Sunday, January 19, 2014

`Make Pleasing Music, and Not Wild Uproar'

“I am quite perplexed in a world of doubts and fancies--there is nothing stable in the world; uproar's your only music.” 

A wryly unhappy thought from the poet who soon would hear melodies unheard. This from a letter Keats wrote his brothers George and Tom 196 years ago this week, between Jan. 13 and 19, in 1818. He refers most immediately to the fallout from the previous month’s “immortal dinner.” The host of that Dec. 28, 1817, soirée in London was the painter and future suicide Robert Haydon. With Keats, the guests included Wordsworth and his cousin Thomas Monkhouse, Charles Lamb and Dr. Joseph Ritchie, who less than a year later would die while searching for Timbuktu (for details, see Penelope Hughes-Hallett's The Immortal Dinner: A Famous Evening of Genius and Laughter in Literary London, 2002). Haydon had also invited the poet and critic John Hamilton Reynolds, one of Keats’ faithful correspondents. Reynolds neither RSVP’ed nor showed up, and he and Haydon exchanged a series of recriminating letters. Keats sees both sides of the dispute: 

“Considering all things—Haydons [sic] frequent neglect of his Appointments &c. his notes were bad enough to put Reynolds on the right side of the question but then Reynolds has no powers of sufferance; no idea of having the thing against him,” and so on. Somehow it’s reassuring to see our forebears -- bright, artistic folk all – behaving like spoiled brats; in short, like us. But it’s also noteworthy that Keats resorts to a musical metaphor: “uproar's your only music.” Music is his poetic ideal, the ineffable object of all his intense, short-lived efforts. The phrase echoes the final line of a sonnet, “How many bards gild the lapses of time,” he had written two years earlier, when he was not yet twenty-one: “Make pleasing music, and not wild uproar.”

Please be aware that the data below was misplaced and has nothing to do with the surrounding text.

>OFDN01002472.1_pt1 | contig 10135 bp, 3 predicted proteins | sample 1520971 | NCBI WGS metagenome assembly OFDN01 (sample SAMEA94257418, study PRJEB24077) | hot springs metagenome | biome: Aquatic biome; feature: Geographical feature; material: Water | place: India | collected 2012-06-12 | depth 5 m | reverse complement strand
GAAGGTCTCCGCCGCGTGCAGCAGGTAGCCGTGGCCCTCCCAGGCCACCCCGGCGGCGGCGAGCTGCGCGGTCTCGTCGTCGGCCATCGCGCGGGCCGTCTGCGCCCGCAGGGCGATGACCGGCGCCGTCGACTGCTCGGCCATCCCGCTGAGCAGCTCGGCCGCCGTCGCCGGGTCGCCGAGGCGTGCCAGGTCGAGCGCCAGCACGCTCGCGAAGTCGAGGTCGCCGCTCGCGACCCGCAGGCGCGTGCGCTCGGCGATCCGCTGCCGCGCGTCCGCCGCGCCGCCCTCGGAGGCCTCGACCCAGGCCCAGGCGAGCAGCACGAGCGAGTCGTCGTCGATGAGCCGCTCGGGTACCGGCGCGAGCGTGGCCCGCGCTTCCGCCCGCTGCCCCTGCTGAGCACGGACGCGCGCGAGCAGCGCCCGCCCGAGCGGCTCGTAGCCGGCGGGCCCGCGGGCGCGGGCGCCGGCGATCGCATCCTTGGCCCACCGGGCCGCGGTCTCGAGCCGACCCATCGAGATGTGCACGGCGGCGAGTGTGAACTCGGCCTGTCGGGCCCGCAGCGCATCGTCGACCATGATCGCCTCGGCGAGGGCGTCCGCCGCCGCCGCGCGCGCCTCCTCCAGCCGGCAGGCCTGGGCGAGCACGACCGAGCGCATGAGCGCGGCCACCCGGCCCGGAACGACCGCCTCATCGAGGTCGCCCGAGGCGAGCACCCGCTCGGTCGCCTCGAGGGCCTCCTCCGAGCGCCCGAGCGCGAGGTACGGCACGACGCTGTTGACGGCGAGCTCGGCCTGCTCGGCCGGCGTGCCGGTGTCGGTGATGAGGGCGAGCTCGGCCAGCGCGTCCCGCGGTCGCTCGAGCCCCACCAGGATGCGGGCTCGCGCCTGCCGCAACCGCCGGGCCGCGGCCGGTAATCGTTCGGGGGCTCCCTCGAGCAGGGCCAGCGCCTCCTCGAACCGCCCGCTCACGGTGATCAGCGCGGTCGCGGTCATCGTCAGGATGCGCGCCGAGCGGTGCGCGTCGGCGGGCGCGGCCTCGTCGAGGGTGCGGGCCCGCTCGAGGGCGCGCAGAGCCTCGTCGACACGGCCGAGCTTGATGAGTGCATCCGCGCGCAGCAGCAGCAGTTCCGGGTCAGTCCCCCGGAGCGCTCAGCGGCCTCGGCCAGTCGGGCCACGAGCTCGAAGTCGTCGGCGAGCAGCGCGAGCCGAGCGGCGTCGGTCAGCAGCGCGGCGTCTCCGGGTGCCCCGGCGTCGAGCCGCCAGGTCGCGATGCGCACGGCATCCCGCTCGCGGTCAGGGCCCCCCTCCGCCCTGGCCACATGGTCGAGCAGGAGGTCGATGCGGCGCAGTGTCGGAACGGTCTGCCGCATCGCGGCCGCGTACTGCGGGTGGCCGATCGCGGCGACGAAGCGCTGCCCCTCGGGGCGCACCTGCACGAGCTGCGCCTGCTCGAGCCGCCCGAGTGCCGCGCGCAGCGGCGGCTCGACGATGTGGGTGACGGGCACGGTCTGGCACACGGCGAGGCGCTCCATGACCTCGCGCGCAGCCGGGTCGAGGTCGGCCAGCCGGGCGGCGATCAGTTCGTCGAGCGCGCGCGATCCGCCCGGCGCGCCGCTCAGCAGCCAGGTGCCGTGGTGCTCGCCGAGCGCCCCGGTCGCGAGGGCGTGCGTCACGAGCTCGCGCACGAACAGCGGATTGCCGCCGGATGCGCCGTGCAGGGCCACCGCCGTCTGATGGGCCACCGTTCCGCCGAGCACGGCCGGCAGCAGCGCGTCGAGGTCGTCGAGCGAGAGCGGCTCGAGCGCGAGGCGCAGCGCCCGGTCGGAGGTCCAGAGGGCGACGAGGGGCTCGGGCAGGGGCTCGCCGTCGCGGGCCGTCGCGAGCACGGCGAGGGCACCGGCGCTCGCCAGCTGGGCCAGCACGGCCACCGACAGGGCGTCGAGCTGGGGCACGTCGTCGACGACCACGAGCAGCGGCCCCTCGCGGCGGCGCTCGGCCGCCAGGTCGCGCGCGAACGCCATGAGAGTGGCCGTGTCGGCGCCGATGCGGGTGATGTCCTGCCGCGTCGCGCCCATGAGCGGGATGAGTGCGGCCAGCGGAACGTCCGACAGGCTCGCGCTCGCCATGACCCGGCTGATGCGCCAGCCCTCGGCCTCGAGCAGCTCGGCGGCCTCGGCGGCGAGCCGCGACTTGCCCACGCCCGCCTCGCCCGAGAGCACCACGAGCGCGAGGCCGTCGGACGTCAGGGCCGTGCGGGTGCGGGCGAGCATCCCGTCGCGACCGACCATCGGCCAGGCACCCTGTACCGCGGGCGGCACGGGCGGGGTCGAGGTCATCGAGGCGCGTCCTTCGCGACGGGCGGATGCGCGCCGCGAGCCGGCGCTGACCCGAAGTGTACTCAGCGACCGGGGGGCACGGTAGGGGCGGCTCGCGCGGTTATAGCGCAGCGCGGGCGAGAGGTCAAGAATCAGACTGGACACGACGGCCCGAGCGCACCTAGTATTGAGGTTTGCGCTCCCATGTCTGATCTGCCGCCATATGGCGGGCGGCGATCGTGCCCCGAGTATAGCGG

1 comment:

Guy Walker said...

Lovely, sweet Keats poem but I've written an uncouth rejoinder which you might consider a breach of the peace, Patrick.

Shakespeare coined it

It’s a free country, you know!
In our correct and timid precincts,
Must we piously desist from all immodesty?
Is politeness so de rigueur?
What if we nudged and elbowed,
Broke a flowerpot,
Badgered and jostled,
Were drunk and disorderly,
Peed in backstreets,
Guilty of unmannerly riot,
Caused affray,
Waylaid, bearded and mugged,(Ambushing footpads all),
Were cutpurses to wealth,
Sallied forth, boys, all Francis Drake and got Elizabethan!!

Took the language by the throat
And showed our arses to the moon?

Then where would we be?

In England?